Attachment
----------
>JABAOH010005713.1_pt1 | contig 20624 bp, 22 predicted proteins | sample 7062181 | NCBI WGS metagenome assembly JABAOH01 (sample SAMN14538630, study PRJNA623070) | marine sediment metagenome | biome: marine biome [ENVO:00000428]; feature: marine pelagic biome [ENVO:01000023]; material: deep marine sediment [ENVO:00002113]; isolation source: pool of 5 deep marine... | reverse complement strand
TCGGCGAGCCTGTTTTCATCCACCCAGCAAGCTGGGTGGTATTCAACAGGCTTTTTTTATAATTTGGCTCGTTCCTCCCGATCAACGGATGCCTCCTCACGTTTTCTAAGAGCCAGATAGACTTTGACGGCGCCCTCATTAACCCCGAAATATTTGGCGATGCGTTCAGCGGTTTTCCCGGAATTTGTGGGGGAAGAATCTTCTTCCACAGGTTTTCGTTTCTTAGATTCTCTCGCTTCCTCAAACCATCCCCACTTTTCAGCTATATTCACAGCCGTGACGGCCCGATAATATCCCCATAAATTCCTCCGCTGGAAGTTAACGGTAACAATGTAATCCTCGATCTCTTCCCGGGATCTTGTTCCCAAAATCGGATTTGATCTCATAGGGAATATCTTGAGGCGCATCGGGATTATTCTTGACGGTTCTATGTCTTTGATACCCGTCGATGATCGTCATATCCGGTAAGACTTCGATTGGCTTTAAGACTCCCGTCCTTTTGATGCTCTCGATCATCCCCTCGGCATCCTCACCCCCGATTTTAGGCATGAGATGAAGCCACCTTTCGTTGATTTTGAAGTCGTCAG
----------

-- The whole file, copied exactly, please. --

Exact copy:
>JABAOH010005713.1_pt1 | contig 20624 bp, 22 predicted proteins | sample 7062181 | NCBI WGS metagenome assembly JABAOH01 (sample SAMN14538630, study PRJNA623070) | marine sediment metagenome | biome: marine biome [ENVO:00000428]; feature: marine pelagic biome [ENVO:01000023]; material: deep marine sediment [ENVO:00002113]; isolation source: pool of 5 deep marine... | reverse complement strand
TCGGCGAGCCTGTTTTCATCCACCCAGCAAGCTGGGTGGTATTCAACAGGCTTTTTTTATAATTTGGCTCGTTCCTCCCGATCAACGGATGCCTCCTCACGTTTTCTAAGAGCCAGATAGACTTTGACGGCGCCCTCATTAACCCCGAAATATTTGGCGATGCGTTCAGCGGTTTTCCCGGAATTTGTGGGGGAAGAATCTTCTTCCACAGGTTTTCGTTTCTTAGATTCTCTCGCTTCCTCAAACCATCCCCACTTTTCAGCTATATTCACAGCCGTGACGGCCCGATAATATCCCCATAAATTCCTCCGCTGGAAGTTAACGGTAACAATGTAATCCTCGATCTCTTCCCGGGATCTTGTTCCCAAAATCGGATTTGATCTCATAGGGAATATCTTGAGGCGCATCGGGATTATTCTTGACGGTTCTATGTCTTTGATACCCGTCGATGATCGTCATATCCGGTAAGACTTCGATTGGCTTTAAGACTCCCGTCCTTTTGATGCTCTCGATCATCCCCTCGGCATCCTCACCCCCGATTTTAGGCATGAGATGAAGCCACCTTTCGTTGATTTTGAAGTCGTCAG